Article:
The Longtail is the only seabird that nests in significant numbers in Bermuda, and in turn, Bermuda plays a critical role in the life history of this species. The species that occurs in Bermuda, Phaethon lepturus catsbyiiis the Western Atlantic sub-species of Phaethon lepturus, which is globally distributed. As mentioned, approximately 3500 – 4000 pairs of Longtails nest in Bermuda each summer. This represents almost 60% of the breeding population of this species in the North Atlantic; with the other pairs nesting around the Caribbean Basin and islands off the north coast of South America (Madeiros, 2011). Due to the international significance of Bermuda as a breeding ground for this iconic bird, many local conservation activities have been undertaken to improve nesting success.

Bermuda’s population of nesting Longtails face many of the same threats as the Cahow. The Longtail’s cliff-front nesting sites are under increased threat from storm waves and hurricanes and the associated coastal erosion and flooding; as well as from development (such as the building of coastal retaining walls). The eggs and chicks of birds nesting on the main islands of Bermuda are particularly vulnerable to predation by domestic dogs and cats, including a growing population of feral cats. Even on the isolated outer islands chicks are vulnerable to predation from rats and crows (Madeiros 2011).  Pigeons are also a threat as they compete for nesting cavities with the Longtails and foul the nests while the Longtails are at sea in the winter.

Intensive management to improve conditions for tropicbird breeding success are ongoing in the Castle Harbour Islands Nature Reserve. Activities include active control of rats and the installation of artificial nesting chambers (igloos) to supplement the stock of nest sites. Longtail Igloos are also available to the public through the Bermuda Audubon Society and the Department of Conservation Services and can be installed on coastal property, with over 1100 having been installed in coastal areas in Government and NGO Nature Reserves and on private coastal properties. Monitoring of nests indicates that artificial nests are readily accepted by the birds, and the percentage of chicks successfully raised in them is high (Madeiros, 2011).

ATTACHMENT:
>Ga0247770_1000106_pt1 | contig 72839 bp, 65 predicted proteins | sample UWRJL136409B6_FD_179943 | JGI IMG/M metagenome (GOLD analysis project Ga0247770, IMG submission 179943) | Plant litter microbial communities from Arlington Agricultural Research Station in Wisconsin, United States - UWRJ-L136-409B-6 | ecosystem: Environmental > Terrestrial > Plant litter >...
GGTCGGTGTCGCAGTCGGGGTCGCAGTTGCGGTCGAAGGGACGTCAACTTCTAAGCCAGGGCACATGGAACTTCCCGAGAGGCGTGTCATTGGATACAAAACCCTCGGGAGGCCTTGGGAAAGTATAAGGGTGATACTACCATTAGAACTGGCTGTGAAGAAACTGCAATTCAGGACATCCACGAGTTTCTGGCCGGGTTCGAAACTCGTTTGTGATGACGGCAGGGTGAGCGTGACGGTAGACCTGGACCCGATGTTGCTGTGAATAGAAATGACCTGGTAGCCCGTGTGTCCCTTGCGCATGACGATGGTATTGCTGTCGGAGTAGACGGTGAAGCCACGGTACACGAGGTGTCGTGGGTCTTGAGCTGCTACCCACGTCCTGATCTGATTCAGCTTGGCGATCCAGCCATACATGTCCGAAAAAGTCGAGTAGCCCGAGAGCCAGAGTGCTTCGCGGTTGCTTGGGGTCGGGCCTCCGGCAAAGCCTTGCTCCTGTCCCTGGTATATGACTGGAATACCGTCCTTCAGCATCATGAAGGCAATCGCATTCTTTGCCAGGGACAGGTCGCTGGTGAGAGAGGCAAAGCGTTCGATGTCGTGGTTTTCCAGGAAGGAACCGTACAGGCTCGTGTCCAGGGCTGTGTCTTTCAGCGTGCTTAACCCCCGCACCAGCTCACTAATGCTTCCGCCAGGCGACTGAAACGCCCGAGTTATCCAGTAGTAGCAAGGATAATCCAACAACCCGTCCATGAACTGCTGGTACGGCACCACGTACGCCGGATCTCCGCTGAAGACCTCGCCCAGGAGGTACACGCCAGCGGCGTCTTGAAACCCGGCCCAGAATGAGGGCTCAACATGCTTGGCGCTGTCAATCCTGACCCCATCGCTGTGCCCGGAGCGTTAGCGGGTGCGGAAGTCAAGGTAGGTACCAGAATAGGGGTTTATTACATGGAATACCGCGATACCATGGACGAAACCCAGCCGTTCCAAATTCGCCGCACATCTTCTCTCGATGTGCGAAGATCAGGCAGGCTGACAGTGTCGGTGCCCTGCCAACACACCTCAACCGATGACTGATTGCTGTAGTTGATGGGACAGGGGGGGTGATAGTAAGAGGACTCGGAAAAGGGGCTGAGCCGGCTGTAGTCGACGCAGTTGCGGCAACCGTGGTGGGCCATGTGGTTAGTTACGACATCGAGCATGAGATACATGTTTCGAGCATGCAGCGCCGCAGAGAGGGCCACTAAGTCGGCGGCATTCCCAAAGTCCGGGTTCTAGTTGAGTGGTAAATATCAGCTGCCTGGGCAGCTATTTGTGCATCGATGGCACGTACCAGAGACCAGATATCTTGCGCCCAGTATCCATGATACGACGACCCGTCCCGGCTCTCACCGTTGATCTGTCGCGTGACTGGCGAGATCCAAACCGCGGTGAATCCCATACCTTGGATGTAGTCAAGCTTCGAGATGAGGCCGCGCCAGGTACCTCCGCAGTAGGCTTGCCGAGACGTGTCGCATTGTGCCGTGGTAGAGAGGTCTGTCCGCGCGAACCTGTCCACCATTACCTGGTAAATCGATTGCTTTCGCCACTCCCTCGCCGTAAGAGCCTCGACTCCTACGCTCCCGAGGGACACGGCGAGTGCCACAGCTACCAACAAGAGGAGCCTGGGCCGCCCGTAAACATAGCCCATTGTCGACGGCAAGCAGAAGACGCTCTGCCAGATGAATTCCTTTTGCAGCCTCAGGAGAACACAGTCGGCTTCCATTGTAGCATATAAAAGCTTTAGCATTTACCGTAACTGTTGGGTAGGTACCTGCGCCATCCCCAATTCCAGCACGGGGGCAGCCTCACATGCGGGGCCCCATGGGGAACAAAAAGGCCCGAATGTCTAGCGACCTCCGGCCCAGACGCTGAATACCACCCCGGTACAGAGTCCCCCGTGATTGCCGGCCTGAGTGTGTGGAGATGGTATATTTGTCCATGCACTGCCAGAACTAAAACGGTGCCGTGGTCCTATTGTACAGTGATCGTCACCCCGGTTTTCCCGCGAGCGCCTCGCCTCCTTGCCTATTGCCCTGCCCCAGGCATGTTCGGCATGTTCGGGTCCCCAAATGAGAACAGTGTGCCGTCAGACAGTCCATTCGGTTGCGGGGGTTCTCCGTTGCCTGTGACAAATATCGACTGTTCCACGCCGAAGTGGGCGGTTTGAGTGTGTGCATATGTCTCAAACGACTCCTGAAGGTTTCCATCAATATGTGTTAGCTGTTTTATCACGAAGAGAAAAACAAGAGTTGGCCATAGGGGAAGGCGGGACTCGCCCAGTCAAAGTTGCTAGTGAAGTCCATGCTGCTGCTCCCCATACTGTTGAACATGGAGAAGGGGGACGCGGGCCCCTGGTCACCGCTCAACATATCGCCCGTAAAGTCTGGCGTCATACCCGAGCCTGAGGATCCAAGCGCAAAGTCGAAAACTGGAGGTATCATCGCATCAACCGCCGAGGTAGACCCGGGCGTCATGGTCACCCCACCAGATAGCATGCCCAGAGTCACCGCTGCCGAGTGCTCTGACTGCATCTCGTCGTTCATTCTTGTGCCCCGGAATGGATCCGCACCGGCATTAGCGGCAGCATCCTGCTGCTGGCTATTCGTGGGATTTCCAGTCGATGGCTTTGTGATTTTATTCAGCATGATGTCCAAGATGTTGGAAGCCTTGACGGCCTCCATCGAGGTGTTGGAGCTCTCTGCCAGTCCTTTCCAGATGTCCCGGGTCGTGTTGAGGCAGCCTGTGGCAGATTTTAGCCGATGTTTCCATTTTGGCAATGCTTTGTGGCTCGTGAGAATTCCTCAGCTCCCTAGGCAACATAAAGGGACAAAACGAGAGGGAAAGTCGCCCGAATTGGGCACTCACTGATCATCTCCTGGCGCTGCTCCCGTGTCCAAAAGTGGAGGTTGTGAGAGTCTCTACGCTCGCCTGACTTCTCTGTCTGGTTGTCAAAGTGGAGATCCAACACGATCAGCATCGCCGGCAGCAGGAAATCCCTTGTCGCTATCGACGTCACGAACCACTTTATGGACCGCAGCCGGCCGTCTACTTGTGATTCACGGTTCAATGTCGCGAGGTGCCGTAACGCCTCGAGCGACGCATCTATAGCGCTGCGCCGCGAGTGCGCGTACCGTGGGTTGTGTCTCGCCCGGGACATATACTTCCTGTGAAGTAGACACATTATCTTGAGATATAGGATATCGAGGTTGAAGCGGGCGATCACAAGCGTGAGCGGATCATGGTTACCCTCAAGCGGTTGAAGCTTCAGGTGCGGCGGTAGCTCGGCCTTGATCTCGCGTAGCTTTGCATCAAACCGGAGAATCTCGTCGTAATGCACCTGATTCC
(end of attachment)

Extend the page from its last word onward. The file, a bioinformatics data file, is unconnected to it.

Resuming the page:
This management appears to have had a positive effect of the Bermudian population of the Longtail, which had been documented as being in decline since the first studies of the species were carried out in the 1920s and 1930s. By the year 2000, the Longtail population on Bermuda was considered to be less than half of what it had been a century earlier. However, during the course of an annual survey of breeding numbers and success carried out by the Terrestrial Conservation Officer since 2006, numbers of breeding pairs at 10 study locations, after falling for the first 6 years of the study, have increased steadily at almost all locations, with a higher percentage of chicks successfully fledging to sea. Part of the reason for this increase is better control of introduced competitors and predators, such as Crows, Rats and feral Pigeons. In addition, the large numbers of artificial nests that have been installed in many areas have provided numerous additional nest sites, and appear to have significantly higher breeding success than the natural nest sites.

Longtails are protected by law under both the Protection of Birds Act 1975 and the Protected Species Act 2003. This protection extends to the birds themselves, their eggs and their nest sites.